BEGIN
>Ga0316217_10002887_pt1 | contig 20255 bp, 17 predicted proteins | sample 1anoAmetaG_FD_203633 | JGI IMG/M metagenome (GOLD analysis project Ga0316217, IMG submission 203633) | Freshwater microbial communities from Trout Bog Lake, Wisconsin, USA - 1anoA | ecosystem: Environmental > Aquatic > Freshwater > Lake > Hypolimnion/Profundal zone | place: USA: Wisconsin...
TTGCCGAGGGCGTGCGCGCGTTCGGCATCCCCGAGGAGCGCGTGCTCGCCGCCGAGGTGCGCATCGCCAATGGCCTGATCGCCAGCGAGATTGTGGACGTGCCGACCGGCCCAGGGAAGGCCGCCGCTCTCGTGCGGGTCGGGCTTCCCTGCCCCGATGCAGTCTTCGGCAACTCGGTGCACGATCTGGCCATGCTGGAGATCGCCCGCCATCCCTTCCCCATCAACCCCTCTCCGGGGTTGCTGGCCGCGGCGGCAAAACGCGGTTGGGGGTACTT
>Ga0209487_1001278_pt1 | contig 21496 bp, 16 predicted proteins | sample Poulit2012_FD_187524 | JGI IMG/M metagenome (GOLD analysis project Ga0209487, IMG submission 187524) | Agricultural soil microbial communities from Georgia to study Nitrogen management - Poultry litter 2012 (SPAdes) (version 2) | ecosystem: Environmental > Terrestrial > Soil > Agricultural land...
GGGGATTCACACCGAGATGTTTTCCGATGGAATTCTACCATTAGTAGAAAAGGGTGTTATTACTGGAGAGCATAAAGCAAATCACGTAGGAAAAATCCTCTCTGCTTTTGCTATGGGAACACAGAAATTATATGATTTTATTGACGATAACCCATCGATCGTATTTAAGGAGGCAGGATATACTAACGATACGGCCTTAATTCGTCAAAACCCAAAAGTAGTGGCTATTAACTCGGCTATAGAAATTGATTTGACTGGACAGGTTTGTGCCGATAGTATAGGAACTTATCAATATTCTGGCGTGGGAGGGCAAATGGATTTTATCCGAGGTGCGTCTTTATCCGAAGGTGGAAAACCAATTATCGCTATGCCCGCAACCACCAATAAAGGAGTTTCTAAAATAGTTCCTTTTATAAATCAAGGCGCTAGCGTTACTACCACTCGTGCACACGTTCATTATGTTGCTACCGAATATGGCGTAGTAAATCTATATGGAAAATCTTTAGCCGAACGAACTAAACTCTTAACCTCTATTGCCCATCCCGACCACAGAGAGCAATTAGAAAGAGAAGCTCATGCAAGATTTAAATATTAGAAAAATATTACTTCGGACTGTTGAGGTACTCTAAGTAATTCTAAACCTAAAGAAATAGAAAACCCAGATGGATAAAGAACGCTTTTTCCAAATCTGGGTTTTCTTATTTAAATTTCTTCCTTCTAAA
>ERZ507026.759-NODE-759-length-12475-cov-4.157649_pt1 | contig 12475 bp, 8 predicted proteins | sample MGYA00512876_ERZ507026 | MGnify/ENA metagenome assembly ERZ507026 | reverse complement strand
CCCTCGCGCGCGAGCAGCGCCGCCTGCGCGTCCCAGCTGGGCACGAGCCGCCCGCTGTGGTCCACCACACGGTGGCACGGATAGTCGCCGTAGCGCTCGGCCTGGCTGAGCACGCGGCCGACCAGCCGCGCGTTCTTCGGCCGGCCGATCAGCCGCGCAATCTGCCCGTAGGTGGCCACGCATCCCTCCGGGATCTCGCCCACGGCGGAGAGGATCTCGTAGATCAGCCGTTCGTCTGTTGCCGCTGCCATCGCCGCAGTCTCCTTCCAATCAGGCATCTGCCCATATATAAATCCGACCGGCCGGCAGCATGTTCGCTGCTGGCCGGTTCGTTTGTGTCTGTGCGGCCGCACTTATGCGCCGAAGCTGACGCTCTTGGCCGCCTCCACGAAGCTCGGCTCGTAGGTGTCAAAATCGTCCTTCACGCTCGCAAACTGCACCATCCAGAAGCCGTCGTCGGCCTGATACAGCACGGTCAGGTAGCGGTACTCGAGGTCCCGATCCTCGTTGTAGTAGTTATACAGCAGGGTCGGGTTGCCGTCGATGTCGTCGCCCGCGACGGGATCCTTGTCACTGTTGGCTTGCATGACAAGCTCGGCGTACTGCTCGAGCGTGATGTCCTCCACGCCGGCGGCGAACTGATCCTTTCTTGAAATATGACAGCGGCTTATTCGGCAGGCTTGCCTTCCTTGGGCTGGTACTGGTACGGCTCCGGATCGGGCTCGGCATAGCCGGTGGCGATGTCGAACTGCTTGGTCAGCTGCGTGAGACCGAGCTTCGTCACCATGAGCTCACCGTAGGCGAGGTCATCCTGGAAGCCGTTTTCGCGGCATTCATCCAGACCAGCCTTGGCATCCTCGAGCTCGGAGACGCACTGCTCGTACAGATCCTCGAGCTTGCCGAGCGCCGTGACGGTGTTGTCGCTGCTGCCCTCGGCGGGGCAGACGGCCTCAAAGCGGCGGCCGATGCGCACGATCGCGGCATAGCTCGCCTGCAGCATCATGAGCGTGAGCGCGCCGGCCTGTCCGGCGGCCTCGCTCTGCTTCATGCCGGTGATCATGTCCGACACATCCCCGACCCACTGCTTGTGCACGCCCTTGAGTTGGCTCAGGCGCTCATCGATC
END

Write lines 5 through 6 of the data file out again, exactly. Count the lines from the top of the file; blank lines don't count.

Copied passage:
>ERZ507026.759-NODE-759-length-12475-cov-4.157649_pt1 | contig 12475 bp, 8 predicted proteins | sample MGYA00512876_ERZ507026 | MGnify/ENA metagenome assembly ERZ507026 | reverse complement strand
CCCTCGCGCGCGAGCAGCGCCGCCTGCGCGTCCCAGCTGGGCACGAGCCGCCCGCTGTGGTCCACCACACGGTGGCACGGATAGTCGCCGTAGCGCTCGGCCTGGCTGAGCACGCGGCCGACCAGCCGCGCGTTCTTCGGCCGGCCGATCAGCCGCGCAATCTGCCCGTAGGTGGCCACGCATCCCTCCGGGATCTCGCCCACGGCGGAGAGGATCTCGTAGATCAGCCGTTCGTCTGTTGCCGCTGCCATCGCCGCAGTCTCCTTCCAATCAGGCATCTGCCCATATATAAATCCGACCGGCCGGCAGCATGTTCGCTGCTGGCCGGTTCGTTTGTGTCTGTGCGGCCGCACTTATGCGCCGAAGCTGACGCTCTTGGCCGCCTCCACGAAGCTCGGCTCGTAGGTGTCAAAATCGTCCTTCACGCTCGCAAACTGCACCATCCAGAAGCCGTCGTCGGCCTGATACAGCACGGTCAGGTAGCGGTACTCGAGGTCCCGATCCTCGTTGTAGTAGTTATACAGCAGGGTCGGGTTGCCGTCGATGTCGTCGCCCGCGACGGGATCCTTGTCACTGTTGGCTTGCATGACAAGCTCGGCGTACTGCTCGAGCGTGATGTCCTCCACGCCGGCGGCGAACTGATCCTTTCTTGAAATATGACAGCGGCTTATTCGGCAGGCTTGCCTTCCTTGGGCTGGTACTGGTACGGCTCCGGATCGGGCTCGGCATAGCCGGTGGCGATGTCGAACTGCTTGGTCAGCTGCGTGAGACCGAGCTTCGTCACCATGAGCTCACCGTAGGCGAGGTCATCCTGGAAGCCGTTTTCGCGGCATTCATCCAGACCAGCCTTGGCATCCTCGAGCTCGGAGACGCACTGCTCGTACAGATCCTCGAGCTTGCCGAGCGCCGTGACGGTGTTGTCGCTGCTGCCCTCGGCGGGGCAGACGGCCTCAAAGCGGCGGCCGATGCGCACGATCGCGGCATAGCTCGCCTGCAGCATCATGAGCGTGAGCGCGCCGGCCTGTCCGGCGGCCTCGCTCTGCTTCATGCCGGTGATCATGTCCGACACATCCCCGACCCACTGCTTGTGCACGCCCTTGAGTTGGCTCAGGCGCTCATCGATC